The rush for individuals investing into alternatives is accelerating. As institutional investors such as pension funds and endowments, many over-allocated to private equity, have paused some of their alternative investing amid rising rates and economic uncertainty, the big alternatives firms such as KKR, BlackstoneBX, Apollo and Ares are intensifying their focus on retail distribution. And a special focus is on individual investors with assets of $1-5 million—this segment of US households has jumped nearly 60 percent, to 12.7 million, in the 15 years ending 2022, according to researcher CEG Insights. See the chart below.
Individuals with assets between $1 million and $5 million combined wealth stand at about $100 trillion globally, according to Bain. Yet this group dedicates only about 1 percent of their net worth to private equity and similar investments, reports Bain—so increasing that share even modestly could translate to tens of billions of dollars for cash-hungry alternatives firms. See the chart below.
One sticking point holding back the flood of individual money into alternatives is wealth managers not knowing how to incorporate alternatives into client portfolios. Cerulli Associates data reveals that only 2.3 percent of U.S. financial advisor assets were invested in illiquid alternatives in 2023. And a recent E&Y report, “When volatility causes complexity, how can wealth managers create opportunity?” further highlights that wealth managers also want to incorporate more diversified alternative offerings. Hence, we see the platforms being developed for education and handling of wealth managers inside the big alternatives firms, such as the KKR Academy or Blackstone University.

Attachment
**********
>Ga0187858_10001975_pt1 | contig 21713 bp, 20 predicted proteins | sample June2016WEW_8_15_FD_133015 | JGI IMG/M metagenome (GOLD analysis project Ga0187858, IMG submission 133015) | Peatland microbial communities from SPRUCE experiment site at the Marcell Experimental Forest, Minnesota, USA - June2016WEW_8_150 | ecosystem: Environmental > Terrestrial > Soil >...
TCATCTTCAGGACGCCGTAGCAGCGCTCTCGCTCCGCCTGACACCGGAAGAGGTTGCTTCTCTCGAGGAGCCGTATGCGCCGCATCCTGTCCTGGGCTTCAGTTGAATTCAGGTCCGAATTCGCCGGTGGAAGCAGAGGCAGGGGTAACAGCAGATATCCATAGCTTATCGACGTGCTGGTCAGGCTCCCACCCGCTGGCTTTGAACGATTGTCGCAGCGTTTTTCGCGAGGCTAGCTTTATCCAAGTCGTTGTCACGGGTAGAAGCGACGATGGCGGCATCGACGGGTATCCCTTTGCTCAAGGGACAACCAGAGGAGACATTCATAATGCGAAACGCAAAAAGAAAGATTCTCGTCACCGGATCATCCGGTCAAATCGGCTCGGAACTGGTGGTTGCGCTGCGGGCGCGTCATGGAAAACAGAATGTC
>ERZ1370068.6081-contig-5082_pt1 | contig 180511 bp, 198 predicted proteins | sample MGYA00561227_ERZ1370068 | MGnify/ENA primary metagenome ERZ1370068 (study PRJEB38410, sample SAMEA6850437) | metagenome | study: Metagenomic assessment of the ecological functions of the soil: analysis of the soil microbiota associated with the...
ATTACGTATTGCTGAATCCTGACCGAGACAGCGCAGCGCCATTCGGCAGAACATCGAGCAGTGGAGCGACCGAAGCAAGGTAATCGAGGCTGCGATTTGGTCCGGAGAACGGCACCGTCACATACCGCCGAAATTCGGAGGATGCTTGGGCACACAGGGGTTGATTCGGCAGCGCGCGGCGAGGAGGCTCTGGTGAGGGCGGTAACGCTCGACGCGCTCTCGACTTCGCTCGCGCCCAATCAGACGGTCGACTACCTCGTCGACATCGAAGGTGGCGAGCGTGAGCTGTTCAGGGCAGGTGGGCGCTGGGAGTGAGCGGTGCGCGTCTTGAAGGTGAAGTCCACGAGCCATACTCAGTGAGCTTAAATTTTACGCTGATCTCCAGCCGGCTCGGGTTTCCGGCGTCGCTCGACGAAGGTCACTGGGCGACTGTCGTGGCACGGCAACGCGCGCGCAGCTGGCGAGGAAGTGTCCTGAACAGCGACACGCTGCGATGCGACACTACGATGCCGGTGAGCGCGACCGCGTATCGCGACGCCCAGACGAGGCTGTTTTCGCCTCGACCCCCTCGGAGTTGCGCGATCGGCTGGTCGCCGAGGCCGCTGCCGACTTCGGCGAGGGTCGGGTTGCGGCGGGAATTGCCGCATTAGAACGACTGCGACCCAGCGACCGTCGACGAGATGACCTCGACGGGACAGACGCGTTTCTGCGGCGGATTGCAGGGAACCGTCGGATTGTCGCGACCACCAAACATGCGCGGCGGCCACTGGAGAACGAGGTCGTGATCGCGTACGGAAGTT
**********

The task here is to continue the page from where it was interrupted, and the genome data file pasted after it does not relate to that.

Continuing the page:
KKR, always a leader in alternative investing, has also led the industry in education for appropriate levels of individual investment in alternatives. In May 2022, they suggested some sophisticated wealthy investors, like family offices, allocate up to 30% of their portfolios to alternatives, based on research showing that such an allocation could dampen volatility and improve returns compared to the traditional 60/40 portfolio. Henry McVey wrote that “the private alternatives enhanced ‘40/30/30’ portfolio significantly reduced portfolio volatility while maintaining or improving returns in all environments.”
Building on that framework in their November 2023 report, “A New Foundation for Wealth”, KKR specifies how to actually create alternative portfolio allocations ranging from 10 percent to 30 percent, depending on an investor’s liquidity profile for their desired outcome.
KKR back-tested three different types of portfolios from most to least liquid—”generate income,” “preserve capital” and “boost return”— and published the results. The most liquid “generate income” allocates 15 percent of the portfolio to private credit, 7.5 percent to private infrastructure and another 7.5 percent to private real estate. The least liquid “boost return” allocates 15 percent to private equity and 5 percent each to private infrastructure, private real estate and private credit.
Individual investors and their advisors understanding how to better utilize well-formulated alternatives in their investment portfolios is a win for all. And a 10 percent initial allocation seems a reasonable target for many high net worth individual investors.
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